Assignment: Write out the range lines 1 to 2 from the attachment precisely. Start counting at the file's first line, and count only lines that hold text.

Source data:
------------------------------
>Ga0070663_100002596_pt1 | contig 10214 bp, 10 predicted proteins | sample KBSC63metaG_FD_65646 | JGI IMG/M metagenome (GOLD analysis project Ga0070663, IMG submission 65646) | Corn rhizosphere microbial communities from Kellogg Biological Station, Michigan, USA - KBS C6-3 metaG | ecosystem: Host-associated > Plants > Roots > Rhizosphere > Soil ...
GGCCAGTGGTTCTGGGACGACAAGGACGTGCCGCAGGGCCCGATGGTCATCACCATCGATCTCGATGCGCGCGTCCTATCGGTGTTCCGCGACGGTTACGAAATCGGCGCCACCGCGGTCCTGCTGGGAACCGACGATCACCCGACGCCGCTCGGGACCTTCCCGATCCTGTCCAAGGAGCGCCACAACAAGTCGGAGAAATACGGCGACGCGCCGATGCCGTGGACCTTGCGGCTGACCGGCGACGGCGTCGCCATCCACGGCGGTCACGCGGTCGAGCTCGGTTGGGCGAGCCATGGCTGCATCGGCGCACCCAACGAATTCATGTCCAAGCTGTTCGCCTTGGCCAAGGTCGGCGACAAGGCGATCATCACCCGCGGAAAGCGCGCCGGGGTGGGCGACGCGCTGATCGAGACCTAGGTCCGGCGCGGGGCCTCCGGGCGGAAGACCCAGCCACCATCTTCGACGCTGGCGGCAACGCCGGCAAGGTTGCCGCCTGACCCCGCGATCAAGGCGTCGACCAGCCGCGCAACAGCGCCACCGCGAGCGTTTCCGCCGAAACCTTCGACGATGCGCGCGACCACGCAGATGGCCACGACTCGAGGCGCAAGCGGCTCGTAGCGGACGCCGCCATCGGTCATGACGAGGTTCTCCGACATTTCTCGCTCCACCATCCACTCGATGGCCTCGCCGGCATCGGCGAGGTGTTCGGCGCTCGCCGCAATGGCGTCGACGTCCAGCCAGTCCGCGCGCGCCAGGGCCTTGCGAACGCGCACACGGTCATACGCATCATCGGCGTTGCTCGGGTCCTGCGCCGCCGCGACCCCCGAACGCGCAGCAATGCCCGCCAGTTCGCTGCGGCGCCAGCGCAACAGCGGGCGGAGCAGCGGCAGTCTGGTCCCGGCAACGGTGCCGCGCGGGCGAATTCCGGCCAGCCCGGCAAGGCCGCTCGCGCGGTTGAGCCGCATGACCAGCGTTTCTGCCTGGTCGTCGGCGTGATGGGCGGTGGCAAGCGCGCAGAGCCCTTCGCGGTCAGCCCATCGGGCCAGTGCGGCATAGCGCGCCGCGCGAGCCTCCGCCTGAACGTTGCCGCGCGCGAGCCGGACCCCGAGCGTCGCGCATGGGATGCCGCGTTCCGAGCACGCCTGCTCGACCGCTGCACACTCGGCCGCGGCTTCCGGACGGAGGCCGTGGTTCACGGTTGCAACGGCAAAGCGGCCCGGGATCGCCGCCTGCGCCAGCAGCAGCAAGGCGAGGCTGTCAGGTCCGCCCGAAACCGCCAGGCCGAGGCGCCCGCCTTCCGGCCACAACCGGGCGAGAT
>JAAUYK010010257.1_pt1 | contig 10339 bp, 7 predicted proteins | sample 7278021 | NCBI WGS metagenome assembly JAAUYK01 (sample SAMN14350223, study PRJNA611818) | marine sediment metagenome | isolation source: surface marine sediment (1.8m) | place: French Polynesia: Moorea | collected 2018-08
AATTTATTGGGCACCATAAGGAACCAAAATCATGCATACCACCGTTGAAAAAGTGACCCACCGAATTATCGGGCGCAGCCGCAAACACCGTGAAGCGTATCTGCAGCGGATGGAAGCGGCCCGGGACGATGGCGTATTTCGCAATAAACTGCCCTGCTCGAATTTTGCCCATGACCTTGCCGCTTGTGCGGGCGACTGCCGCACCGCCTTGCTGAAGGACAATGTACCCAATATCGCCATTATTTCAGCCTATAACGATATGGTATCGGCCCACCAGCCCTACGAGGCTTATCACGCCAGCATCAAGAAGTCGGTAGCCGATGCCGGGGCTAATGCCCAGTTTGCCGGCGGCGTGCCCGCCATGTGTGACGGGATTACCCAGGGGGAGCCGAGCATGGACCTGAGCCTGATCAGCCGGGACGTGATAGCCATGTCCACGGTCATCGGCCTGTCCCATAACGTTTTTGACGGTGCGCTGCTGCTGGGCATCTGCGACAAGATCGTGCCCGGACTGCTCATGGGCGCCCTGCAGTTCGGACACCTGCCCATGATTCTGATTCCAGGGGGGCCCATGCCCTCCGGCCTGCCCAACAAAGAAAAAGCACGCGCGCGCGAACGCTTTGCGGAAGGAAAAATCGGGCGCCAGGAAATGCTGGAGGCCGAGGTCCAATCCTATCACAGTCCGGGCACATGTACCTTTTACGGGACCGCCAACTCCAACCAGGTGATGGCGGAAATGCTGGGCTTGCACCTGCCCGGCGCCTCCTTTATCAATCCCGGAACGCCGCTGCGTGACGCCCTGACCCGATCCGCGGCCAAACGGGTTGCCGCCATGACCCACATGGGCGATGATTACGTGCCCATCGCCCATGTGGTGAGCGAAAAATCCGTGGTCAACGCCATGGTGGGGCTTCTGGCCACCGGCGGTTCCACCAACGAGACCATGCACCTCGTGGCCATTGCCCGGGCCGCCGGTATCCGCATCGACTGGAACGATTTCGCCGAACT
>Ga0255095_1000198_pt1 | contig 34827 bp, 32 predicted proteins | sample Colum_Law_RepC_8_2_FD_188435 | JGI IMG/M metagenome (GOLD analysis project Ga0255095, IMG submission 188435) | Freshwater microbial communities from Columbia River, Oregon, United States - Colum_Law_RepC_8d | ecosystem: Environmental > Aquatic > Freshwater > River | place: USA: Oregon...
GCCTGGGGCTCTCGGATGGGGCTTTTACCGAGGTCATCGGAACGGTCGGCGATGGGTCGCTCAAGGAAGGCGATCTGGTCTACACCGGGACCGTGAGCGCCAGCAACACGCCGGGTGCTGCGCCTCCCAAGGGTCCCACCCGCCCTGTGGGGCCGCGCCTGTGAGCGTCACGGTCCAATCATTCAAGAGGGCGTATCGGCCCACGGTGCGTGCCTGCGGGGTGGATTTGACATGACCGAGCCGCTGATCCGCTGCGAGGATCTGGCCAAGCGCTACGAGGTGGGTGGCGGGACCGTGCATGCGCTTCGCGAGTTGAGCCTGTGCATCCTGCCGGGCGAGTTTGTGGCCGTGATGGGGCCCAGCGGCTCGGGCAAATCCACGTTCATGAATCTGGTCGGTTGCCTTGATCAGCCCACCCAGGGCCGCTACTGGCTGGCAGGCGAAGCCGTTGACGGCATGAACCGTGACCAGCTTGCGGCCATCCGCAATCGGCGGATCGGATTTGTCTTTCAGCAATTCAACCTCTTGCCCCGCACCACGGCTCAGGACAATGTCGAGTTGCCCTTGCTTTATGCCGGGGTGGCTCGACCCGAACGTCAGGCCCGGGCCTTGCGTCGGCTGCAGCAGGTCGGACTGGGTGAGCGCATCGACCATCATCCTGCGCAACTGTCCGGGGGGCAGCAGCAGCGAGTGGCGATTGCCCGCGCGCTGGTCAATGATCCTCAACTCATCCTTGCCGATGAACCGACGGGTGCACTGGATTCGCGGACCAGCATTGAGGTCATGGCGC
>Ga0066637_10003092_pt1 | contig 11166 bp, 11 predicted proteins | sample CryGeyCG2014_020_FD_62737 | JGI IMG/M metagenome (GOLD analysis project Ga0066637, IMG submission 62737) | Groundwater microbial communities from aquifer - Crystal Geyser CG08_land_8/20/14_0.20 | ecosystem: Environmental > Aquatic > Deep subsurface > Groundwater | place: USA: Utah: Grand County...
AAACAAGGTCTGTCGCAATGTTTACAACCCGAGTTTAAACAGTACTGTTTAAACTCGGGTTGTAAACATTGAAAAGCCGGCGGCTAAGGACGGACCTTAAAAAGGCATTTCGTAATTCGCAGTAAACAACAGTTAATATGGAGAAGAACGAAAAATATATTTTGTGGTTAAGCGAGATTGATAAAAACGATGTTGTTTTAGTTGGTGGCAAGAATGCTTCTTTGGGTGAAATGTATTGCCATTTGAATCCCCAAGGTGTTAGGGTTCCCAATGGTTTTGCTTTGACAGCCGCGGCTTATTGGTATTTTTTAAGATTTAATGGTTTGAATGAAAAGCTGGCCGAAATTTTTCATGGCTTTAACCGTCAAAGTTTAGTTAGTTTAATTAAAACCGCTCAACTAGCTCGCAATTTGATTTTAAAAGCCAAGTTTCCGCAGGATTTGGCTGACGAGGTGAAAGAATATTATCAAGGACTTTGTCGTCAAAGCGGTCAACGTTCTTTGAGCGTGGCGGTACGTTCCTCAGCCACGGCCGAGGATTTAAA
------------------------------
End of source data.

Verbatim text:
>Ga0070663_100002596_pt1 | contig 10214 bp, 10 predicted proteins | sample KBSC63metaG_FD_65646 | JGI IMG/M metagenome (GOLD analysis project Ga0070663, IMG submission 65646) | Corn rhizosphere microbial communities from Kellogg Biological Station, Michigan, USA - KBS C6-3 metaG | ecosystem: Host-associated > Plants > Roots > Rhizosphere > Soil ...
GGCCAGTGGTTCTGGGACGACAAGGACGTGCCGCAGGGCCCGATGGTCATCACCATCGATCTCGATGCGCGCGTCCTATCGGTGTTCCGCGACGGTTACGAAATCGGCGCCACCGCGGTCCTGCTGGGAACCGACGATCACCCGACGCCGCTCGGGACCTTCCCGATCCTGTCCAAGGAGCGCCACAACAAGTCGGAGAAATACGGCGACGCGCCGATGCCGTGGACCTTGCGGCTGACCGGCGACGGCGTCGCCATCCACGGCGGTCACGCGGTCGAGCTCGGTTGGGCGAGCCATGGCTGCATCGGCGCACCCAACGAATTCATGTCCAAGCTGTTCGCCTTGGCCAAGGTCGGCGACAAGGCGATCATCACCCGCGGAAAGCGCGCCGGGGTGGGCGACGCGCTGATCGAGACCTAGGTCCGGCGCGGGGCCTCCGGGCGGAAGACCCAGCCACCATCTTCGACGCTGGCGGCAACGCCGGCAAGGTTGCCGCCTGACCCCGCGATCAAGGCGTCGACCAGCCGCGCAACAGCGCCACCGCGAGCGTTTCCGCCGAAACCTTCGACGATGCGCGCGACCACGCAGATGGCCACGACTCGAGGCGCAAGCGGCTCGTAGCGGACGCCGCCATCGGTCATGACGAGGTTCTCCGACATTTCTCGCTCCACCATCCACTCGATGGCCTCGCCGGCATCGGCGAGGTGTTCGGCGCTCGCCGCAATGGCGTCGACGTCCAGCCAGTCCGCGCGCGCCAGGGCCTTGCGAACGCGCACACGGTCATACGCATCATCGGCGTTGCTCGGGTCCTGCGCCGCCGCGACCCCCGAACGCGCAGCAATGCCCGCCAGTTCGCTGCGGCGCCAGCGCAACAGCGGGCGGAGCAGCGGCAGTCTGGTCCCGGCAACGGTGCCGCGCGGGCGAATTCCGGCCAGCCCGGCAAGGCCGCTCGCGCGGTTGAGCCGCATGACCAGCGTTTCTGCCTGGTCGTCGGCGTGATGGGCGGTGGCAAGCGCGCAGAGCCCTTCGCGGTCAGCCCATCGGGCCAGTGCGGCATAGCGCGCCGCGCGAGCCTCCGCCTGAACGTTGCCGCGCGCGAGCCGGACCCCGAGCGTCGCGCATGGGATGCCGCGTTCCGAGCACGCCTGCTCGACCGCTGCACACTCGGCCGCGGCTTCCGGACGGAGGCCGTGGTTCACGGTTGCAACGGCAAAGCGGCCCGGGATCGCCGCCTGCGCCAGCAGCAGCAAGGCGAGGCTGTCAGGTCCGCCCGAAACCGCCAGGCCGAGGCGCCCGCCTTCCGGCCACAACCGGGCGAGAT